Despite me being shocked by my research, social promotion is nothing new for me and my colleagues. Every year in August we are met with the same bewildered group of ninth graders eager to start high school but completely clueless with how different the world of obtaining credits really is. Instead as a staff we try to correct the negative behavior we see from students that hinder their academic readiness such as:

  • lack of organization
  • immaturity with the opposite sex
  •  their lack of accountablity  for their academics while in high school
  •  their complaining  about the amount of work given in high school and subsequently have to ask for extra credit
  •  their indifference when  they fail several core classes.

As a teacher, it’s my job to have conferences with them, call parents, discuss summer school options but still there’s genuine shock when they are retained for their grade level. Not because they’re surprised they didn’t do the work, but that the teacher actually held them accountable for their (lack of)work.

While social promotion has been around for decades in the last twenty years there has been a considerate amount of ‘back lash’ to the practice of  social promotion. Teachers are tired of students being passed despite them lacking academic skills to be successful in the next grade. So if social promotion has so many negatives, why is it even practiced?   Research has shown that the practice of having students repeat a grade—retention—often has negative educational consequences, such as increasing their chances of dropping out of school (U.S. Department of Education, 1999). However, no one really discusses the negative drawbacks that directly affect teaching and learning in any school that practices social promotion. This practice :
  • gives children a fake sense of academic accomplishment.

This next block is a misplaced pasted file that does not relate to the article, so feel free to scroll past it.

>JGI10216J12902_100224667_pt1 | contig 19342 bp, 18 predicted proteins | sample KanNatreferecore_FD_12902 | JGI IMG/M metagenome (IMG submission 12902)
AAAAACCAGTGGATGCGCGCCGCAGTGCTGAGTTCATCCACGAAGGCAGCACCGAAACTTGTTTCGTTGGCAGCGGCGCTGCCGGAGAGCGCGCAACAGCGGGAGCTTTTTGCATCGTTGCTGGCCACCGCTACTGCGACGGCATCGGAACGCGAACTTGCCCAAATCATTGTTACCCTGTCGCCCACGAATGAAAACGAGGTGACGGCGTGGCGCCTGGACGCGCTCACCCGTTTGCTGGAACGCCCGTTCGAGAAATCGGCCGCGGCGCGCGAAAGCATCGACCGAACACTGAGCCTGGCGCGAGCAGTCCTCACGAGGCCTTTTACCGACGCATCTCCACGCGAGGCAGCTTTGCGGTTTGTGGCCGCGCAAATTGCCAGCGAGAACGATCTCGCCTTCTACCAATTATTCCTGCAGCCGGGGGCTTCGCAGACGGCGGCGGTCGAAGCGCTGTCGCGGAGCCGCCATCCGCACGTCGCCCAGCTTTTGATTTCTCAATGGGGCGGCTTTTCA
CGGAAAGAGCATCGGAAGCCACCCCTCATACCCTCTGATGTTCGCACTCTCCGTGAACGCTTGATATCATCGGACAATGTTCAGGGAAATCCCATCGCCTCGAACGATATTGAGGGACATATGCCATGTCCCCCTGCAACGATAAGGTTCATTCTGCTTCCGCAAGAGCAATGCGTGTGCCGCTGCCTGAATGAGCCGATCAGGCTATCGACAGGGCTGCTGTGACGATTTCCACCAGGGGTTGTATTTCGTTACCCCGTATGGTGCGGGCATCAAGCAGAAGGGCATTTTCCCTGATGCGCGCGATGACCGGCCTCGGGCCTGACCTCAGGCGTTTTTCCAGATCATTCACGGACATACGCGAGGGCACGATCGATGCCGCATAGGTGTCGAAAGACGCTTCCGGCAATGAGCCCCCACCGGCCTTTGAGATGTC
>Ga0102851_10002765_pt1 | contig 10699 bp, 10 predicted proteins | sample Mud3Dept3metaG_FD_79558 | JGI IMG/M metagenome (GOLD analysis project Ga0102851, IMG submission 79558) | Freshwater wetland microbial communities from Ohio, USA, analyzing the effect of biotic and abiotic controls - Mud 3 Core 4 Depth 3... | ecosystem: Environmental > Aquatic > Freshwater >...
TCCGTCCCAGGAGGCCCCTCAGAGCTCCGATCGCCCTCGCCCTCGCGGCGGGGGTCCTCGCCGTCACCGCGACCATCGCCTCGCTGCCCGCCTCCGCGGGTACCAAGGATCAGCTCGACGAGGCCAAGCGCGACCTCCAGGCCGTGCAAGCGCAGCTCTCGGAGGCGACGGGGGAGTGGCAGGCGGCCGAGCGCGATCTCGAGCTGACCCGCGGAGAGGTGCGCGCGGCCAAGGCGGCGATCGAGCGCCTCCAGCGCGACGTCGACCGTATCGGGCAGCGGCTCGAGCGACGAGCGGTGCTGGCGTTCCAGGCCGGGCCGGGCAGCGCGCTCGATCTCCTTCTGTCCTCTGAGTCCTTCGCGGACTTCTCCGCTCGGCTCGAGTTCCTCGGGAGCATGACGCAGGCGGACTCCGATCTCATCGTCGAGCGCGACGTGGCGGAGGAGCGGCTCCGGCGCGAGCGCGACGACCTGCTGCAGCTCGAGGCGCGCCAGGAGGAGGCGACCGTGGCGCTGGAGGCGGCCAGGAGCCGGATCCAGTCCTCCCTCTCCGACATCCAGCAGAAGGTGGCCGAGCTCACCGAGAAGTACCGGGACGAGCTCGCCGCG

• does not give the middle and elementary school teachers the ability to have any real ‘grit’ behind their grades.
  • promotes students who are not academically ready to go to the next grade.
  • lends to the senseless practice of ‘make up work’
  • does not prepare students for any type of post secondary school where grades are indeed final.

The stark reality is that social promotion is a cruel joke that education reformist play on our children. Instead of helping address student’s areas of deficit, it  ‘masks’ it as ‘not a big deal’ and students and parents never deal with it.  Some students make it all the way to ninth grade with no concept of how grades and work intertwine. Through social promotion we’ve told kids that it doesn’t matter about academic readiness but instead about socially where you belong. While their are critics that cite the effects failure has on children,  they pale in comparison to the effects of not holding our children accountable.

So what are teachers to do when they encounter students who have ‘made it’ into their classrooms by the ‘grace’ of social promotion? Nothing, but attempt to work with those students through remediation, tutorial, targets RTI strategies to address their areas of need and pray.  In the end, there’s another ninth grader who figuratively ‘bites the dust’ and learns that in high school you actually have to earn credits in order to graduate.